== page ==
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Three Millennia of Greek Literature

Euripides' SUPPLIANTS Complete

Translated by E. Coleridge.

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Aethra: O Demeter, guardian of this Eleusinian land, and ye servants
of the goddess who attend her fane, grant happiness to me and my son
Theseus, to the city of Athens and the country of Pittheus, wherein
my father reared me, Aethra, in a happy home, and gave me in marriage
to Aegeus, Pandion's son, according to the oracle of Loxias. This
prayer I make, when I behold these aged dames, who, leaving their
homes in Argos, now throw themselves with suppliant branches at my
knees in their awful trouble; for around the gates of Cadmus have
they lost their seven noble sons, whom on a day Adrastus, king of
Argos, led thither, eager to secure for exiled Polyneices, his son-in-law,
a share in the heritage of Oedipus; so now their mothers would bury
in the grave the dead, whom the spear hath slain, but the victors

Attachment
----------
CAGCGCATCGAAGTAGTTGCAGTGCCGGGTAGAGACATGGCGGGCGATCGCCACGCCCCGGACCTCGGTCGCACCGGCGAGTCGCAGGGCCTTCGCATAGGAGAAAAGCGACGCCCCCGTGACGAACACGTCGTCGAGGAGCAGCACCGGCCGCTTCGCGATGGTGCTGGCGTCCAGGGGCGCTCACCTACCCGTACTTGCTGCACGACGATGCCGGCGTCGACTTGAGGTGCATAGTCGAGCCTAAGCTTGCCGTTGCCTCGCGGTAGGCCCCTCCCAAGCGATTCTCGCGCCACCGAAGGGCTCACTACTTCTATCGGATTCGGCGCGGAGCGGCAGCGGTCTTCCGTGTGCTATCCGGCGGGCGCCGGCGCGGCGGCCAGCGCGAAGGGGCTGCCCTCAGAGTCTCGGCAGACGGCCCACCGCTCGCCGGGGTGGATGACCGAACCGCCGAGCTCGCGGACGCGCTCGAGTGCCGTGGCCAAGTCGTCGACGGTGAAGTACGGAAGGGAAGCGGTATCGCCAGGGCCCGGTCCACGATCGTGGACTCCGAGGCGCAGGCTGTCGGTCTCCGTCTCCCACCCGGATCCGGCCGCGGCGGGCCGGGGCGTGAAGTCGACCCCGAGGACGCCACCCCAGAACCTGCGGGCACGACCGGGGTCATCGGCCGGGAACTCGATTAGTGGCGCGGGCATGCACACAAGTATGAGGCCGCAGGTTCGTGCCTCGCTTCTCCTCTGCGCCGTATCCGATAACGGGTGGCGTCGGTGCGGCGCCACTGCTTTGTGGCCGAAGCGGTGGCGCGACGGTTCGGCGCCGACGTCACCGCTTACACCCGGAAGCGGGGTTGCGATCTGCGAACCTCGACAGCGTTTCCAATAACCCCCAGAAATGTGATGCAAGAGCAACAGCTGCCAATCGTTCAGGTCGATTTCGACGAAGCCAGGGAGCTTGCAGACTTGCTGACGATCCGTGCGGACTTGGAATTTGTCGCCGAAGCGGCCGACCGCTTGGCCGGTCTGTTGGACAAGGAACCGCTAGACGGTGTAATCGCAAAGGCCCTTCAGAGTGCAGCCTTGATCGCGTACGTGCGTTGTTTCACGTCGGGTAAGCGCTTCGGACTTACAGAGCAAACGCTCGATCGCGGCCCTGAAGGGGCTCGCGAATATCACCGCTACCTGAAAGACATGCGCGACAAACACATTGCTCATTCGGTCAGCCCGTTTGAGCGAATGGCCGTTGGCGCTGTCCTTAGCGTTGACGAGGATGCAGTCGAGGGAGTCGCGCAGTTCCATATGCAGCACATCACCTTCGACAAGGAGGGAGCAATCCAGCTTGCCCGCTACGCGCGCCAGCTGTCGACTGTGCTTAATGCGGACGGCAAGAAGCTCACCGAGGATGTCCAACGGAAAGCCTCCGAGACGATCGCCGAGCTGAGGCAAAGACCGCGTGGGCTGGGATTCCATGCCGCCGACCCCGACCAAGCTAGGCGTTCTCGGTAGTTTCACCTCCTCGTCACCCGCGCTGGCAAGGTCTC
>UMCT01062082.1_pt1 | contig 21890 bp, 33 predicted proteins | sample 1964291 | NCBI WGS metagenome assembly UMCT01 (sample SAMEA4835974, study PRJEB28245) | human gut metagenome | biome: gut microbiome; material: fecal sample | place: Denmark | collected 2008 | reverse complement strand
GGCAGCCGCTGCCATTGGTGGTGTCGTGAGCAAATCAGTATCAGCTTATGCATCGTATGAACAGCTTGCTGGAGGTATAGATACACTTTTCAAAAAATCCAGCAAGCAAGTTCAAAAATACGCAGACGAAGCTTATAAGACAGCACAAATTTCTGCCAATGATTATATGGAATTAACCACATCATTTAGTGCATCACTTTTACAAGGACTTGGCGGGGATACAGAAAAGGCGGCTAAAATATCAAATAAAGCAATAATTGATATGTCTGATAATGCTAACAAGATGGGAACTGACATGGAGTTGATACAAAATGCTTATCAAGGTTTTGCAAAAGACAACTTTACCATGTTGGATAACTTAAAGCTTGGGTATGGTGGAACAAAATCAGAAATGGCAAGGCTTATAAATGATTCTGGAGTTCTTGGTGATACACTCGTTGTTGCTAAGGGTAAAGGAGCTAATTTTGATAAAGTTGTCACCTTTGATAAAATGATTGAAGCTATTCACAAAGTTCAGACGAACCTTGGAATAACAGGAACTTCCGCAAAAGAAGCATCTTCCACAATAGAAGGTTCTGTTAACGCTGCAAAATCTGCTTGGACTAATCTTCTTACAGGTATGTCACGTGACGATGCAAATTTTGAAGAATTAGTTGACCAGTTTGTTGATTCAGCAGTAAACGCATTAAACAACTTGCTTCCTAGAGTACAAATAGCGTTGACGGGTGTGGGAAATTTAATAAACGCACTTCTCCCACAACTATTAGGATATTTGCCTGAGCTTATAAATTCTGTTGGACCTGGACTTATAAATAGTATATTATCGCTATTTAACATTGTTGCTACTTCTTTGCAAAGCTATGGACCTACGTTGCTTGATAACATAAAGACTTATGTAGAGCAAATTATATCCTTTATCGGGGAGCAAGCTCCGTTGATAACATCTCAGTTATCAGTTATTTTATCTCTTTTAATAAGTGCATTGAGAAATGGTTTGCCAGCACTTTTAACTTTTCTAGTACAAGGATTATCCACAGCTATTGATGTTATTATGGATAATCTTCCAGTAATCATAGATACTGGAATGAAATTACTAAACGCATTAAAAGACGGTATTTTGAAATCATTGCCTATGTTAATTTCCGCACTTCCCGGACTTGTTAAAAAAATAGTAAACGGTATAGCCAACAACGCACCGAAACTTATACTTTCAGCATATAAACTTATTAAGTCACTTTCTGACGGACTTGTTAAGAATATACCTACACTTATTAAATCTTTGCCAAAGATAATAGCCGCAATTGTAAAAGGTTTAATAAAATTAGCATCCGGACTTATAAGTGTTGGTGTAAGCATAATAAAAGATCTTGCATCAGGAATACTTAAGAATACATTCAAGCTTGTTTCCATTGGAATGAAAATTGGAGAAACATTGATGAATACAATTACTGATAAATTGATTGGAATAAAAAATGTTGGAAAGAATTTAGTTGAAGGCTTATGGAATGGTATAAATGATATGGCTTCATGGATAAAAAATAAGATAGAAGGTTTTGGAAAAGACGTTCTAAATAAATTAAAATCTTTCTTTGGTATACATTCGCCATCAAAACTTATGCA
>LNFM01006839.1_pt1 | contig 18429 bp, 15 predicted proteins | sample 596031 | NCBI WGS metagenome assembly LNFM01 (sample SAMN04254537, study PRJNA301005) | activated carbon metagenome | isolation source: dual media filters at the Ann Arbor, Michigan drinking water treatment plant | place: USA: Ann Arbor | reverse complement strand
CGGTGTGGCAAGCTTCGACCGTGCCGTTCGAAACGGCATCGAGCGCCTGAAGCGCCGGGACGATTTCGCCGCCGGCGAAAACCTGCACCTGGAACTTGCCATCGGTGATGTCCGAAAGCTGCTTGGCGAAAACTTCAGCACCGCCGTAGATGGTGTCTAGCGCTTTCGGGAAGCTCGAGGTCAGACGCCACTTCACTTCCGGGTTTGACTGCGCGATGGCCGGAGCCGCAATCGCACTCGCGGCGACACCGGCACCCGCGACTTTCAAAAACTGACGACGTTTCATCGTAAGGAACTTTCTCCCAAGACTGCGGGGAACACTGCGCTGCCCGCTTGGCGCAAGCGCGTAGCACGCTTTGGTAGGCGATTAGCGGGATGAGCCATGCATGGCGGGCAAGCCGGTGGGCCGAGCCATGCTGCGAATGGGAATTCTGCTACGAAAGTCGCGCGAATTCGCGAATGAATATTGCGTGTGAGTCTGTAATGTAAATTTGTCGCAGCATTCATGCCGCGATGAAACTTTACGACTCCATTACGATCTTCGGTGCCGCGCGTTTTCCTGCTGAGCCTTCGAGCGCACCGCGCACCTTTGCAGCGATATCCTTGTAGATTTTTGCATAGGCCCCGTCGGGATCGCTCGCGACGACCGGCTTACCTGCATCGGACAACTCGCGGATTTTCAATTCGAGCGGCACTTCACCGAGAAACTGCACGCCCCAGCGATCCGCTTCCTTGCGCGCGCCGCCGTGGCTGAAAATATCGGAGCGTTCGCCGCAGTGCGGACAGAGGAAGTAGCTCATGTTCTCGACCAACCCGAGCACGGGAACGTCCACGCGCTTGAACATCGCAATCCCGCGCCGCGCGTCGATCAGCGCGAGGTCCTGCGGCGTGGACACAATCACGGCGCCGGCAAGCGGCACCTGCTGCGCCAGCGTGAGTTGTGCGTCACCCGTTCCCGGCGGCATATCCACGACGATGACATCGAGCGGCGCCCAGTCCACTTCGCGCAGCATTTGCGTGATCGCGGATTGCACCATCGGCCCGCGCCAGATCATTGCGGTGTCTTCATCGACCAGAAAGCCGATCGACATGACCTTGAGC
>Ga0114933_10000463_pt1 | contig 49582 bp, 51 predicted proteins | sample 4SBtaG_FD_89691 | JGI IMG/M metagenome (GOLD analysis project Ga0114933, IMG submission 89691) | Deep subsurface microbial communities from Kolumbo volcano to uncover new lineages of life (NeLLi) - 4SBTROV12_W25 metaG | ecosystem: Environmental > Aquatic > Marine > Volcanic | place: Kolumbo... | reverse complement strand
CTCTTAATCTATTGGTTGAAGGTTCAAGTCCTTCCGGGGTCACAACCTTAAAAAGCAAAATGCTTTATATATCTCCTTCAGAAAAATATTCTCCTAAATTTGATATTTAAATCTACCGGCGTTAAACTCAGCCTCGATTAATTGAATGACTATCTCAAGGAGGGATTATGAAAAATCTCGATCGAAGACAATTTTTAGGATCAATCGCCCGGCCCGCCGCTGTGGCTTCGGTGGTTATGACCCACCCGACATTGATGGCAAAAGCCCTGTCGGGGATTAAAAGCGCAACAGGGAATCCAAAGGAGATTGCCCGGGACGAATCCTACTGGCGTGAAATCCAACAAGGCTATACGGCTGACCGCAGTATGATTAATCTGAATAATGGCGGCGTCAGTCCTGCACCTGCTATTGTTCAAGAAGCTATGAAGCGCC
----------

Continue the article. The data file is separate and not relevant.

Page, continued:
prevent them and will not allow them to take up the corpses, spurning
Heaven's laws. Here lies Adrastus on the ground with streaming eye,
sharing with them the burden of their prayer to me, and bemoaning
the havoc of the sword and the sorry fate of the warriors whom he
led from their homes. And he doth urge me use entreaty, to persuade
my son to take up the dead and help to bury them, either by winning
words or force of arms, laying on my son and on Athens this task alone.
Now it chanced, that I had left my house and come to offer sacrifice
on behalf of the earth's crop at this shrine, where first the fruitful
corn showed its bristling shocks above the soil. And here at the holy
altars of the twain goddesses, Demeter and her daughter, I wait, holding
these sprays of foliage, a bond that bindeth not, in compassion for
these childless mothers, hoary with age, and from reverence for the
sacred fillets. To call Theseus hither is my herald to the city gone,
that he may rid the land of that which grieveth them, or loose these
my suppliant bonds, with pious observance of the gods' will; for such
as are discreet amongst women should in all cases invoke the aid of

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